It shouldn't, but it always seems to take me by surprise just how exhausting these pilgrimages to Glasgow are. I think because, no the surface, it looks like a grand holiday, I never seem to adequately prepare myself for the toll it takes both emotionally and physically. It is, frankly, not a relaxing endeavor; in fact, it's anything but. Which is not to say that it isn't enjoyable, as it is, but it's also extremely difficult. The travel alone is, of course, taxing for someone with fibromyalgia. The discomfort of sitting in planes for hours, sleeping in strange beds with wonky pillows is very disruptive. But I don't seem to feel that as much until I get home, perhaps some delayed survivalist tactic my body performs subconsciously, so that I can function while I'm there. What I feel most is the overwhelming grip of emotion and nostalgia that tightens around me before we even leave the states and squeezes relentlessly until long after our return.
Every time I return to Scotland it is a strange set of contradictions for me. I am, in one way, returning home, to a place I left when I was ten, a place I didn't choose to leave but was whisked away from as my father's career took him to the states. There is an unbelievable amount of emotion, mostly in the form of an intense melancholy that kicks in as soon as our plane descends through the clouds and the green fields of Scotland appear below the wings, fields dotted with sheep and cattle. I've never been able to put my finger on why, exactly, but I feel overwhelmed by a dull aching, an inexplicable sadness that bubbles up and sort of simmers below the surface the whole time I'm there.
Unquestionably, that feeling has intensified for me since my mother's death nearly five years ago. How can a child possibly go home, to a place where nearly every memory, every person, every street, is tied so deeply to the past in general and her mother in particular? How can I walk those same streets, pass our old flat, our old playground, visit my grandmother and my uncle (on my mother's side) without that constant reminder of loss? And beyond that, even is another sense of loss -- of this other life that I might have lived, of a connection to my childhood.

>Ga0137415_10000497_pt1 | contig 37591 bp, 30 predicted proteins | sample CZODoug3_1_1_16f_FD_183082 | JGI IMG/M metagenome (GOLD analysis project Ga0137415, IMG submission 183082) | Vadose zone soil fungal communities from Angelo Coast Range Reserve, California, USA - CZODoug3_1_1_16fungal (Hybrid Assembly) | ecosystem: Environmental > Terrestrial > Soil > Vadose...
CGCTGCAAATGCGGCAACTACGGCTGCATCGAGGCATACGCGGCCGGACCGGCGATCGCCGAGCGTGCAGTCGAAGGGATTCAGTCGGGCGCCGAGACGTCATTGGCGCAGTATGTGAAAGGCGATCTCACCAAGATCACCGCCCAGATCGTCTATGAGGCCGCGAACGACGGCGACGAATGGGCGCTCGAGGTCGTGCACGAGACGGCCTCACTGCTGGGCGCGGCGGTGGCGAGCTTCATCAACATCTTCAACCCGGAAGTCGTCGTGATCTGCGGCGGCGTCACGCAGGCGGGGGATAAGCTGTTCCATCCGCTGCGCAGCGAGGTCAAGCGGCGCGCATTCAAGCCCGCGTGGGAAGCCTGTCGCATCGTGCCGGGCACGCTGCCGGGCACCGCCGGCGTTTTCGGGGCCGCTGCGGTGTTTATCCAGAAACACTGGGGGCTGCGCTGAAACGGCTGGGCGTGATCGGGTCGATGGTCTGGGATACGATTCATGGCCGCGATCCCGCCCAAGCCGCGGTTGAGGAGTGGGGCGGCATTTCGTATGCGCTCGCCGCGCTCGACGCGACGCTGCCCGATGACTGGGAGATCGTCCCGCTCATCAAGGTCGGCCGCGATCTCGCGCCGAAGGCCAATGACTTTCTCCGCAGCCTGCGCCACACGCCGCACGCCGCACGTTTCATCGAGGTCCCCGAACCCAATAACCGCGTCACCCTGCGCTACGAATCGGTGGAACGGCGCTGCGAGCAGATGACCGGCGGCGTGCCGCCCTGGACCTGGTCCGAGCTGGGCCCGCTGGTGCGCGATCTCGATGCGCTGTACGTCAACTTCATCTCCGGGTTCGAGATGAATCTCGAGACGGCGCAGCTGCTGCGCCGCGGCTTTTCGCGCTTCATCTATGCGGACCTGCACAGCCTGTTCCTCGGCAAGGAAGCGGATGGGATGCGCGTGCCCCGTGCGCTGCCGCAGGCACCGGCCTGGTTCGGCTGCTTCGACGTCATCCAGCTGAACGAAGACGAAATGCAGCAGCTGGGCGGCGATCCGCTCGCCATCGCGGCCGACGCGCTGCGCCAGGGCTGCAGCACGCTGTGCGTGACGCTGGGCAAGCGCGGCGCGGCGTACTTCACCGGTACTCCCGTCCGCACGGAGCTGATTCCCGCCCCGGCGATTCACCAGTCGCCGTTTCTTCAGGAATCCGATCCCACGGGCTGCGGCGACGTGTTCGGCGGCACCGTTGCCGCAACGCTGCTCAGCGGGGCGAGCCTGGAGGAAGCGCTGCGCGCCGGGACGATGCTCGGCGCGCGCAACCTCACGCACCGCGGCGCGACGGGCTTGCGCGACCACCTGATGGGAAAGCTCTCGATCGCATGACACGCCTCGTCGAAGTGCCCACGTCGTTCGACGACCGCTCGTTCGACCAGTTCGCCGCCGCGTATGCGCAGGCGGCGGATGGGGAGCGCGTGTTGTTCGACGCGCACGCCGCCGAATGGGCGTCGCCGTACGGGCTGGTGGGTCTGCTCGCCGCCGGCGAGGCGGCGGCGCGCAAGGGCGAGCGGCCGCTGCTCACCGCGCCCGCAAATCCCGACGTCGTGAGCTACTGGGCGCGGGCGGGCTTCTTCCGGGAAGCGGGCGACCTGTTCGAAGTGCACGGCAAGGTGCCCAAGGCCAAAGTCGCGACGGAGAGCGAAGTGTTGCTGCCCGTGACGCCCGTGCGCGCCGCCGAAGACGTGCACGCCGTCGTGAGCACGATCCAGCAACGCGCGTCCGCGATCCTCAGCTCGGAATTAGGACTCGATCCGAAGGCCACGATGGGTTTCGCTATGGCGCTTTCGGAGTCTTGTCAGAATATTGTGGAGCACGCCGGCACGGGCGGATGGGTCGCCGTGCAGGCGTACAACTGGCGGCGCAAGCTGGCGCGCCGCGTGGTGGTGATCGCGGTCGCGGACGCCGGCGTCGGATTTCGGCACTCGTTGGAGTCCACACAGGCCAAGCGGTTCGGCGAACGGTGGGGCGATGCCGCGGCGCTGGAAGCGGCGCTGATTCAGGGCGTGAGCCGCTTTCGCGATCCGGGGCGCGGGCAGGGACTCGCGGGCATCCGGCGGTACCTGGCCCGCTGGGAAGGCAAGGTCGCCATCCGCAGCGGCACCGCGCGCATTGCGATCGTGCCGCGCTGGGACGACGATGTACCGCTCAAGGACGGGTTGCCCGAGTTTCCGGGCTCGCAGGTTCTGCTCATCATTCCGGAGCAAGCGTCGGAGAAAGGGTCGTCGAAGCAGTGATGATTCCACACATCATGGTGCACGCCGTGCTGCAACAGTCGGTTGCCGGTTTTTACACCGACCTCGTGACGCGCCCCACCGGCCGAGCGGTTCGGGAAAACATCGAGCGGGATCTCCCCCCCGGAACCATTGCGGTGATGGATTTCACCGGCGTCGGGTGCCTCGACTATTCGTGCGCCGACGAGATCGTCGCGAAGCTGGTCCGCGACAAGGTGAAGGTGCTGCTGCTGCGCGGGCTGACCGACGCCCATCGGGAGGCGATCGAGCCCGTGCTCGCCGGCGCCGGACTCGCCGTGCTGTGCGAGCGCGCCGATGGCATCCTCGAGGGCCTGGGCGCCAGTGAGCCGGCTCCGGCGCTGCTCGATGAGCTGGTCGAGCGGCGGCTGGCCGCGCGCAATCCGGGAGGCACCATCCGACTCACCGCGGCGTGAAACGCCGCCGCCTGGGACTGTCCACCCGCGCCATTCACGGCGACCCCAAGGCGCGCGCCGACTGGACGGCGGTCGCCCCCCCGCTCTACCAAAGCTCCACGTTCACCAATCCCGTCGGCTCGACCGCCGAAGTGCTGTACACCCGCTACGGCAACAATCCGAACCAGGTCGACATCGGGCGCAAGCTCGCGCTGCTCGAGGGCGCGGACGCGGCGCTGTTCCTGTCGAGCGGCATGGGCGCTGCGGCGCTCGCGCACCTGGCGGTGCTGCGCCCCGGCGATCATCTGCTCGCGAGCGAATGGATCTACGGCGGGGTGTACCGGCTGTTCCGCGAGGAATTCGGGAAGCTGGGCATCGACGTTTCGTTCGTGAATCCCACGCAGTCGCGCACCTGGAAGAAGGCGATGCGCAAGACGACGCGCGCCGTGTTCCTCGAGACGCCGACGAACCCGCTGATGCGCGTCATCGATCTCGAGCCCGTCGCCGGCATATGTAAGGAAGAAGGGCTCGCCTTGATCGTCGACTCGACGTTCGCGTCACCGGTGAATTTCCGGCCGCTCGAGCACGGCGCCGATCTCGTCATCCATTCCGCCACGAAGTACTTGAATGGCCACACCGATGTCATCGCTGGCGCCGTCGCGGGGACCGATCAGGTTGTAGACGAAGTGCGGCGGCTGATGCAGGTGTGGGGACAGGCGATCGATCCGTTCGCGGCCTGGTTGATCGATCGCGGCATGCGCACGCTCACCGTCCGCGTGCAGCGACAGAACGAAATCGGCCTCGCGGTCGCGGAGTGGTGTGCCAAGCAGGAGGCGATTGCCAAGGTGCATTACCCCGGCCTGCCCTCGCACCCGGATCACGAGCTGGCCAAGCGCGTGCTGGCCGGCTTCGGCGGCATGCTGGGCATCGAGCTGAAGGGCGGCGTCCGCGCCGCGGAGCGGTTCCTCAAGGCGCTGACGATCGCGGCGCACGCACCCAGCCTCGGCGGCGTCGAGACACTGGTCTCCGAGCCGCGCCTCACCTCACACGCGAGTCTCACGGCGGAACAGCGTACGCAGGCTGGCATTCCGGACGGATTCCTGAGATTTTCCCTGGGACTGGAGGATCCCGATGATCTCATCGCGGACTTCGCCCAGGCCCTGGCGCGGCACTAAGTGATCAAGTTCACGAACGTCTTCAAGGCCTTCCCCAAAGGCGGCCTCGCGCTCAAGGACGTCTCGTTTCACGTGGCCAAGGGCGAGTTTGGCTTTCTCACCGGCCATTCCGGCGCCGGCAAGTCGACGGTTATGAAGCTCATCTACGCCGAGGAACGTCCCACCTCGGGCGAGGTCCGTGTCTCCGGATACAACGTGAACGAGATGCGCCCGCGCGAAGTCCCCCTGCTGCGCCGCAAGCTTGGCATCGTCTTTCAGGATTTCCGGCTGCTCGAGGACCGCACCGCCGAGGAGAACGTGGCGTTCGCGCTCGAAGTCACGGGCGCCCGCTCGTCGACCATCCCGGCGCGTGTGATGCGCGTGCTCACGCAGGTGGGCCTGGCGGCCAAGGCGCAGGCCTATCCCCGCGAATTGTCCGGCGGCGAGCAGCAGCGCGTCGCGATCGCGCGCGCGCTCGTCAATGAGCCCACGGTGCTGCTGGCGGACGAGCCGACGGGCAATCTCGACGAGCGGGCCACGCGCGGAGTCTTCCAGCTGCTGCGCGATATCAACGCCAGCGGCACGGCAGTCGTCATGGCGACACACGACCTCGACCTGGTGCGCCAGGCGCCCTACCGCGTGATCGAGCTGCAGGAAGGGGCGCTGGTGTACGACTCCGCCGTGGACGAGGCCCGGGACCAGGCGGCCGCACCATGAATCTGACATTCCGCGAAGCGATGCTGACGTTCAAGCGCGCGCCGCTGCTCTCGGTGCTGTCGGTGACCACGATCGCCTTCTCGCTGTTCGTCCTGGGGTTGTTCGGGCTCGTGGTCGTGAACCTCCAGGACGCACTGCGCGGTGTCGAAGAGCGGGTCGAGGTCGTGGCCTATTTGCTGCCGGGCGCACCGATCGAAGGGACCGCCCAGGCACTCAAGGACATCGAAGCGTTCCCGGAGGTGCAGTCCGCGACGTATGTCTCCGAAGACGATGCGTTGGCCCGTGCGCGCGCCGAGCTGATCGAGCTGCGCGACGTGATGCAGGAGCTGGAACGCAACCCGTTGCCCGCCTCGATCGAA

There is the strange dichotomy of feeling as though I am coming home yet, at the same time, to a place I no longer fit in or belong. It feels a bit like being a pretender, a party crasher into the past. Whatever it is, it is always -- that is to say, that the entire time I'm in Glasgow, I am feeling things with full, relentless force. It is difficult and it is exhausting. It is wonderful to sit in my Gran's flat -- the same one I came to on lunch hours from our primary school just a half block away, almost completely unchanged over the years -- and talk about memories, but it also means constant awareness of the loss of my mother, a fresh wave of grief that is tough to escape from, unlike when distracted by the tasks of my everyday life back home.
On this trip, I also attended the wedding of my oldest friend, Deborah, and again the conflict of emotions presented itself. On the one hand, it was good and nostalgic to see her get married and hard to believe that this was the person I'd met first when we were four, when we lived in flats whose back greens sat just across the alley from one another. But it also highlighted the fact that, although we're still in touch, we aren't in touch very often and we don't know each other that well anymore. Another thing from the past that is both strong and present yet somehow distant and tenuous at the same time.
And on this trip we met a few Europeans who didn't make any attempt to hide their contempt for the US. Again, a conflict: while I certainly understand the negative view the world has on our nation, and agree with many of their concerns, I wasn't clear why criticizing the country I live in was appropriate opening small talk. It seems European contempt for our country's international actions supercedes a sense of hospitality (at least) and manners (at best), as well as the realization that we individual Americans are not the actions of our government. (I may blog more later about how deeply over-simplified the European understanding of US politics seems to be, but it might just upset me again to revisit it right now.) It both angered and saddened me at a time when I was already feeling extremely vulnerable, a bit out of place.
But that wasn't the balance of my experience in Glasgow. These trips are both good and important in the grand scheme of things. I'm sure I'll get around to posting more photos and more specifics about the trip, a few tales of our time in the motherland. However, for now, I am just feeling sore and tired and a bit overwhelmed by the experience. And glad to be back in my home, in my own life, which distractions and routine and one thing I don't feel in Scotland: ease.